Many sub-projects selected for development under the MINIS were subject of public concerns, such as two large dams in Selenge river basin or expansion of the Baganuur Coal Mining Complex. Despite multiple requests, the RwB Coalition members were never presented with sufficient evidence that pre-selection of those projects was based on solid assessment of their relevance for development of Mongolia, compliance with basic requirements of the WB operational policies, comparison with other viable alternatives. Practically every planning and management flaw listed for public investment by the new IBRD Report can be illustrated by several sub-projects within the MINIS portfolio. As a result, the Project perpetuates haphazard design of questionable mega-projects, which construction will later necessitate additional multi-billion loans.
Since the MINIS Project is controlled by institutions of the World Bank Group, it will be easy to transform it into a useful testing ground for the proposed public investment management (PIM) measures by applying them to MINIS sub-projects. It will save time as the Project Management Unit is already functioning and staff has some experience. What is especially good about MINIS – money seem to be readily available for experimenting: due to recent cancellation of feasibility studies for the most notorious Shuren and Orkhon dams , the MINIS Project has multi-million budget surplus, which the Ministry of Finance of Mongolia is yet to decide how to spend. The key positive outcome for Mongolia will be an opportunity to avoid incurring additional debt for implementation of a PIM-testing project.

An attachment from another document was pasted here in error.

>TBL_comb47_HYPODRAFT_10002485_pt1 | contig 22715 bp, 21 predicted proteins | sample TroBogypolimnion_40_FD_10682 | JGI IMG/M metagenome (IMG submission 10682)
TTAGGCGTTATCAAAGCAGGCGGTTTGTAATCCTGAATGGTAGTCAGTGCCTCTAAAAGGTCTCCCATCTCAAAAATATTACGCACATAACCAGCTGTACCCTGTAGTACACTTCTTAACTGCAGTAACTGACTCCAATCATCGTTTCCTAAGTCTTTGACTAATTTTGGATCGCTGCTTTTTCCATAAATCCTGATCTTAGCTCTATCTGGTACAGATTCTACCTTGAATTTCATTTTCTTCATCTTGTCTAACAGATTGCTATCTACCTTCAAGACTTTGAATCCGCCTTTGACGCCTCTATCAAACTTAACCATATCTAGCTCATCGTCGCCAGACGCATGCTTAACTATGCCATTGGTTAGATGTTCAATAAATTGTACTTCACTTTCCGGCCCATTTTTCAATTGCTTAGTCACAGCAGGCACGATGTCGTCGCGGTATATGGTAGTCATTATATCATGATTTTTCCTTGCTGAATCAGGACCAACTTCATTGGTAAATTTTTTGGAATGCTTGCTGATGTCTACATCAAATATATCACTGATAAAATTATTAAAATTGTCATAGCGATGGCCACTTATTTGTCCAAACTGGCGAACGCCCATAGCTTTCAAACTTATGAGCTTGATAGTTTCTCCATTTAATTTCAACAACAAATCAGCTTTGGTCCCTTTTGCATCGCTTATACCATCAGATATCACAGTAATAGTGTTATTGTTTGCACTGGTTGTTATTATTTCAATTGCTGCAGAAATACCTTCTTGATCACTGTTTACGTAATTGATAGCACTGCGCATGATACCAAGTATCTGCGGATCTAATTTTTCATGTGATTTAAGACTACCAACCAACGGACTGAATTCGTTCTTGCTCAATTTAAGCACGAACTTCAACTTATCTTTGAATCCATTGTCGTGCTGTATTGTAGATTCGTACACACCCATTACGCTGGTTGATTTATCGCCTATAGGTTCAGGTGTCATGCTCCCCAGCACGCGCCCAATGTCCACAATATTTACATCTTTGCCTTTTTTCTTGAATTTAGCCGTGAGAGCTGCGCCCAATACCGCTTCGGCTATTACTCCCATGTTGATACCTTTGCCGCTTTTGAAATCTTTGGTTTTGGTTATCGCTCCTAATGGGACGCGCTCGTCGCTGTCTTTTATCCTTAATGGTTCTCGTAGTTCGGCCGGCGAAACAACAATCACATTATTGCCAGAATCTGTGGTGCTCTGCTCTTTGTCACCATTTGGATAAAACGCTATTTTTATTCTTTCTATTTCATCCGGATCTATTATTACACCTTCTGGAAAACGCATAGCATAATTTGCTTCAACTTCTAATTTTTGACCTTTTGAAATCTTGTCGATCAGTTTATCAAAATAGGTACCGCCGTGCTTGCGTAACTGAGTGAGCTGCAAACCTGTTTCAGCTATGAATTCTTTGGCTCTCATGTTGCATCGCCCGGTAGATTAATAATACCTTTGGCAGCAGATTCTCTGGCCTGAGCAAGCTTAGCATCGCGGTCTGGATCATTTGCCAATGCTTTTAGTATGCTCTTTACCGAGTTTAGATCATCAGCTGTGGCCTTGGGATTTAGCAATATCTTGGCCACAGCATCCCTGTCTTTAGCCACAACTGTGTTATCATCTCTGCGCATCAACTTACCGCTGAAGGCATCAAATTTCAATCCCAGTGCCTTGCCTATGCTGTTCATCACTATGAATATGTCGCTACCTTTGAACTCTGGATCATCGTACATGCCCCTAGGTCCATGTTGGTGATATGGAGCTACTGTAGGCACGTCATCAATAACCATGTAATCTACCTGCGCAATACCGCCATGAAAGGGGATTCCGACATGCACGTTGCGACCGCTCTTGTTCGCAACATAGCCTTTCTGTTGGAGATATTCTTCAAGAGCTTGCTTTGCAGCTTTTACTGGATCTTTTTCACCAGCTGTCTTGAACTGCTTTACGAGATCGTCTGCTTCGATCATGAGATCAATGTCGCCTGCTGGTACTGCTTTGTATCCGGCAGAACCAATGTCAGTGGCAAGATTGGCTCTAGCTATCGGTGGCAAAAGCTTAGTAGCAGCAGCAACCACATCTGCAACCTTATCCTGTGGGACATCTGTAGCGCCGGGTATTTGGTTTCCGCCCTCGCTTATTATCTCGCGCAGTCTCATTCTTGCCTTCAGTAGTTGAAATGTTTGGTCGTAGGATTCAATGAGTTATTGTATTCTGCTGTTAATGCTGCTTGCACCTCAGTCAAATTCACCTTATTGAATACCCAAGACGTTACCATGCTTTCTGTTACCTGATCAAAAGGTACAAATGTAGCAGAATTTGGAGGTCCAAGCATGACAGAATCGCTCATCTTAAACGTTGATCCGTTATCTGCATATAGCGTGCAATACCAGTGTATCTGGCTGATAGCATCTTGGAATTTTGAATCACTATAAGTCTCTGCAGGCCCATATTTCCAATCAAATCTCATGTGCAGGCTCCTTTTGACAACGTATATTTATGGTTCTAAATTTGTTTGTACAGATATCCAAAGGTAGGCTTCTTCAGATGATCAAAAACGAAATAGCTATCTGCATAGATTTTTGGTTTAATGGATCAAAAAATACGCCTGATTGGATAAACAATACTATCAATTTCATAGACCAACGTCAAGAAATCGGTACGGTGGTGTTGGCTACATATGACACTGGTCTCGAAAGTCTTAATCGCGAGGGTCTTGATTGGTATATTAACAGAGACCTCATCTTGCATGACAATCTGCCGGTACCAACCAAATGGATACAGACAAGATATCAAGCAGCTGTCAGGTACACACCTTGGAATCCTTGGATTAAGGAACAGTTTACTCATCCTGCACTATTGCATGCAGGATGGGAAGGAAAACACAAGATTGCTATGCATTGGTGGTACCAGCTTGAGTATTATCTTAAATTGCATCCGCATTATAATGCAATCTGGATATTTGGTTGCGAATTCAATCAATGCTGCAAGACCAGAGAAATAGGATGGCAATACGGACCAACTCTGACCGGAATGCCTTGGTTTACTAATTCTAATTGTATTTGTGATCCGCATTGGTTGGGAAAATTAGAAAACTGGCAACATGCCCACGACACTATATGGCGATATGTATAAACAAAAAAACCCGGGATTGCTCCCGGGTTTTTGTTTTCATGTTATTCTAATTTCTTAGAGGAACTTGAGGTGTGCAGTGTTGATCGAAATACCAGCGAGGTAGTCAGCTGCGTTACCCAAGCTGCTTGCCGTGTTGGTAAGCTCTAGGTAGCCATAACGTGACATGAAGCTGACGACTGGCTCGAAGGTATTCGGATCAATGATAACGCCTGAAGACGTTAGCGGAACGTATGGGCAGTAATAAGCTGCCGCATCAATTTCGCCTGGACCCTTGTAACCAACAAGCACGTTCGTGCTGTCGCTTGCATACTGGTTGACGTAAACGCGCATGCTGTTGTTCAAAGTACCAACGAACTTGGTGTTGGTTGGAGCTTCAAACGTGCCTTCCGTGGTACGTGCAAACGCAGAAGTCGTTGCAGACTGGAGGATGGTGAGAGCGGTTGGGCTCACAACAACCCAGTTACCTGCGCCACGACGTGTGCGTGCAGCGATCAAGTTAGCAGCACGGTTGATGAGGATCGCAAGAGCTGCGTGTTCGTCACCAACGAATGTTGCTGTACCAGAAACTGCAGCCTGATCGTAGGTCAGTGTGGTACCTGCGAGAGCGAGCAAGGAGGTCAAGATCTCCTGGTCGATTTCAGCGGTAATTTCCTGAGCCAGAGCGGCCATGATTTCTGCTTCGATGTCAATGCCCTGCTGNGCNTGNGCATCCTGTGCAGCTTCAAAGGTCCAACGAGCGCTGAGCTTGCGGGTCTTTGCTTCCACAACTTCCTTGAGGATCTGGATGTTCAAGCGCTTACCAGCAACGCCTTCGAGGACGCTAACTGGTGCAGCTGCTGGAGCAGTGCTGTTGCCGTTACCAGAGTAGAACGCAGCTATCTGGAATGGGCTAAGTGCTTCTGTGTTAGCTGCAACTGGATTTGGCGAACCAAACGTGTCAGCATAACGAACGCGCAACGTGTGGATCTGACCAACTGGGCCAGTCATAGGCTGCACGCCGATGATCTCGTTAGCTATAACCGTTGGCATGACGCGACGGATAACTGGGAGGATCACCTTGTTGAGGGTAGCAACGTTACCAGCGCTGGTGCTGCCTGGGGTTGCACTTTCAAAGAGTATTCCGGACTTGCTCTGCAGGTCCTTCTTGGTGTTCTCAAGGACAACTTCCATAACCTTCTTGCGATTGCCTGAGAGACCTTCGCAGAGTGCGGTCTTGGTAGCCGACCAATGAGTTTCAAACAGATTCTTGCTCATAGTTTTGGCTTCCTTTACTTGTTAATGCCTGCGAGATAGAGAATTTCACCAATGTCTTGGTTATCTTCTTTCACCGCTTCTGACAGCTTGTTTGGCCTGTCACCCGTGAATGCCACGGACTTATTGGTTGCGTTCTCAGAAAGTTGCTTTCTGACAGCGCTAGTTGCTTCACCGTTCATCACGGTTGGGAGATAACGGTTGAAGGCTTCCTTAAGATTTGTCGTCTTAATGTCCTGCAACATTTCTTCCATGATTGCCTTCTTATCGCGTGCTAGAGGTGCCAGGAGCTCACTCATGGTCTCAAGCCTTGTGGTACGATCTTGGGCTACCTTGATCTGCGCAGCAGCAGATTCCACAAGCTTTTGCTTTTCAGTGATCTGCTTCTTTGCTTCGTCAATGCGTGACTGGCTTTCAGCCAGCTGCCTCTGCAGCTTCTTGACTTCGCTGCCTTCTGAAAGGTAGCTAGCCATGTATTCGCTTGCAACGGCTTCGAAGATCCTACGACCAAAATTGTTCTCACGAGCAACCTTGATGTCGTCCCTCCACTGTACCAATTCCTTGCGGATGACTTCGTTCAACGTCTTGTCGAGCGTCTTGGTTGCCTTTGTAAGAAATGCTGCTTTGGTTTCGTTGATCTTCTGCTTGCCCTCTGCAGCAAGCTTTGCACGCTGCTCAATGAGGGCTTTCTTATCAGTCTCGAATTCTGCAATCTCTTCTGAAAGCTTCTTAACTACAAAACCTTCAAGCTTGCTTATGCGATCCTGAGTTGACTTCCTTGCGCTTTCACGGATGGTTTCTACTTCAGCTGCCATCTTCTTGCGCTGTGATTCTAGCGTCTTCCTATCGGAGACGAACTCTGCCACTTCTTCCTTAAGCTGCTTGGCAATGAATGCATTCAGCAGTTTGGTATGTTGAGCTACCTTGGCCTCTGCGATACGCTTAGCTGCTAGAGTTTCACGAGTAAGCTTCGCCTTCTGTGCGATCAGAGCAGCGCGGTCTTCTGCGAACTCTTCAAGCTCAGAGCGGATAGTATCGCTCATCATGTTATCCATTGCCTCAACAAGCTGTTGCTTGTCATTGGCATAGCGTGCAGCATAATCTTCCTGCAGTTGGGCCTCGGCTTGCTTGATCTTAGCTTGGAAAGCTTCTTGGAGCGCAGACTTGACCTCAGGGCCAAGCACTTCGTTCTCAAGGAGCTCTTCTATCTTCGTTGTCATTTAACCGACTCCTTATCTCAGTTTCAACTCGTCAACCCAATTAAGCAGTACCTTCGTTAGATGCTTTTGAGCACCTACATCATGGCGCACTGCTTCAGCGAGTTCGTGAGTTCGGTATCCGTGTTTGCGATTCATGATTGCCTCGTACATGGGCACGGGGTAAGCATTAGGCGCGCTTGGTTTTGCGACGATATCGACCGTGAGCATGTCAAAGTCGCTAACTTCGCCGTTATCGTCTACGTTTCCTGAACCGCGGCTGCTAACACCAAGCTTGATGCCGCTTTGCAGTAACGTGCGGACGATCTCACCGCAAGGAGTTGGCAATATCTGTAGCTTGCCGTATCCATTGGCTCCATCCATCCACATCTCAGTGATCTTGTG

We also hope that the Draft Terms of Reference for Regional Environmental Assessment (REA ToR) of potential hydropower projects in Selenge\Baikal basin will be revised in line with proposed PIM reforms to better serve the needs of all future investments in water-related infrastructure and industry in this transboundary basin. Currently, the MINIS Project and the WB Management are trying to narrow down the objectives of the REA to justify selection of only two previously proposed dam projects – Shuren Hydropower Plant and Orkhon River Diversion Complex. We would argue that the REA, that must include broad study of baseline conditions in the region and objective assessment of all alternative development scenarios and projects, should serve much wider and important goal of clarifying validity of sectoral investment plans and policies in the basin and help establish social and environmental framework requirements covering any future investments.
Additional concern is related to the Egiin Gol Hydropower Dam project, which may escape careful assessment under the REA. This infamous dam project started in 1992, has already incurred the Mongolian people a debt of at least several dozen million USD, as well as deprived the local community’s economic development of a decades long lasting resettlement notification. In 2013-2016, the Egiin Gol Hydro was one of pet projects of the Development Bank of Mongolia (DBM) – the institution that nearly brought the country to default according to the IBRD Report. RwB once used this project example to illustrate the risks due to persistence of such investment schemes, which feed many corrupt officials and contractors. Unfortunately, instead of scrapping the Egiin Gol project altogether, the Mongolian government created a stand-alone state-owned Egiin Gol company to perpetuate its everlasting development, which costs Mongolian budget several million dollars a year. This has and continues to be another model example of the problems listed in the IBRD report and is a prime candidate for "removal as a non-performing ongoing project from the public investment portfolio" as recommended in the IBRD report for such projects.
The Rivers without Boundaries Coalition hopes that the IBRD\WB does not practice double standards and will use its own MINIS Project as a testing ground for new public investment management policy, however painful this exercise may be.